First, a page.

Showing posts with label St. Clement's Church. Show all posts
Showing posts with label St. Clement's Church. Show all posts

Friday, April 22, 2011

Prague's Anglican Minister: The Reverend Ricky Yates

Happy Good Friday readers! Today I was delighted to see my pastor in Prague, Chaplain Ricky Yates of St. Clement's Anglican Church, properly written up in the Prague Post and recognized for his work serving the English-speaking expat community in Prague.

Regular readers of my blog know how incredibly tight-knight I found the expat church community at St. Clement's and how Pastor Ricky was there for me and my friend Anna when we got in a tight spot with our visas.  I simply can't say enough about the community of people there and his leadership of us.  Click on my title to read the whole article. You can also look to the right of this post and see the link for Ricky's blog.  Best of all though, if you're in Prague, head on down to the church on a Sunday morning at 11 a.m. to tell him hello yourself.  You'll be glad you did.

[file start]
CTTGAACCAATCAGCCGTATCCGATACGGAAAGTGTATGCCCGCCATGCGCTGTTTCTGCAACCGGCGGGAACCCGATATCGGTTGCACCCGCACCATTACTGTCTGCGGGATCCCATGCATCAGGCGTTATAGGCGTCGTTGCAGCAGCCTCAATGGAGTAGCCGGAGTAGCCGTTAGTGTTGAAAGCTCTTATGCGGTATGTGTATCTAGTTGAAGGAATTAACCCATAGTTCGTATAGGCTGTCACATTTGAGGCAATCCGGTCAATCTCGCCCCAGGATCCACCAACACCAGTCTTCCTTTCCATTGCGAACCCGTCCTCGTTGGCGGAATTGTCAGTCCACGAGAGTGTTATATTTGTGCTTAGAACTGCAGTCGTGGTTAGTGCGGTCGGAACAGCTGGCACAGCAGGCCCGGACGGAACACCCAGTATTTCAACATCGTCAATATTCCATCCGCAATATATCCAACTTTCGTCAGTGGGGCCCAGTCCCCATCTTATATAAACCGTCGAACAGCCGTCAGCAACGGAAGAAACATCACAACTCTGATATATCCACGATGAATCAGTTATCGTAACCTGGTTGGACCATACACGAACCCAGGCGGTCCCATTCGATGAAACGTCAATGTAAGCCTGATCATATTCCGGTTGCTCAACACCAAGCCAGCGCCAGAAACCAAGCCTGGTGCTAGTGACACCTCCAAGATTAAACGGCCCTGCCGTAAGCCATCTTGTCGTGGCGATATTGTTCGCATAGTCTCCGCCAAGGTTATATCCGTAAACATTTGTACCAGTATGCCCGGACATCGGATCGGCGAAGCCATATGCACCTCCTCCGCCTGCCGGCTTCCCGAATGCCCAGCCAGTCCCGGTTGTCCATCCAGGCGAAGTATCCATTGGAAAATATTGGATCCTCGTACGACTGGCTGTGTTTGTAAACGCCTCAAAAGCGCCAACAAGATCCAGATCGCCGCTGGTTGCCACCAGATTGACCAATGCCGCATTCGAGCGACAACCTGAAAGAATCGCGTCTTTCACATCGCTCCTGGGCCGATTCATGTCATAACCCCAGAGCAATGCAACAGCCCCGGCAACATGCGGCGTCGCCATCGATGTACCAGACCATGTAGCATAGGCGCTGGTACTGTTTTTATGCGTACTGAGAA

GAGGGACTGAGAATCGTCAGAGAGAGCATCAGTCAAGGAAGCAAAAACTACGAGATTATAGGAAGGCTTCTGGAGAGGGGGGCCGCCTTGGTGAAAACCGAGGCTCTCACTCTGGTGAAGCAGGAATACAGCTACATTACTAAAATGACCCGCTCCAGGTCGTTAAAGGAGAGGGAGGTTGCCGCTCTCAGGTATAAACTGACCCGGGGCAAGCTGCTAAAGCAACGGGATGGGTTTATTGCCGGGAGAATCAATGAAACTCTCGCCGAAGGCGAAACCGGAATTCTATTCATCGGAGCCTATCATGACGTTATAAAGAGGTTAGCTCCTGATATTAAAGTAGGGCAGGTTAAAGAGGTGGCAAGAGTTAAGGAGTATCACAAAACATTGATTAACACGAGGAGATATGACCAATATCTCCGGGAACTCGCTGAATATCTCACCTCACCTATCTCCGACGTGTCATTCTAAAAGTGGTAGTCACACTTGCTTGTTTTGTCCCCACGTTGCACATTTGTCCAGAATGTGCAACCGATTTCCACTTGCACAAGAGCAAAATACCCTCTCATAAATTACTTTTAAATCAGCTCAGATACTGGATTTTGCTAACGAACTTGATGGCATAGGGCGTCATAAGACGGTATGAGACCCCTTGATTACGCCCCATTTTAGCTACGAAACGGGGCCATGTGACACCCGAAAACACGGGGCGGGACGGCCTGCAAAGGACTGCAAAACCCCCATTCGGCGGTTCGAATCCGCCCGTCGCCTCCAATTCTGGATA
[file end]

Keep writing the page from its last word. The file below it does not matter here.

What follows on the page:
Thursday, December 23, 2010

St. Clement's Anglican English-Speaking Church Services will be broadcast globally this Christmas on BBC Radio 4

You've heard that Christmas carol about ''Good King Wenceslas,'' right?  Well who was he? The Czechs know but everyone else could probably use a little background.  My beloved church community in old town Prague has had the great honor to be selected by BBC Radio 4 to broadcast a program about the life and death of St Stephen and also of Wenceslas, tenth century Duke of Bohemia, who became known as St Vaclav, patron saint of the Czech Republic.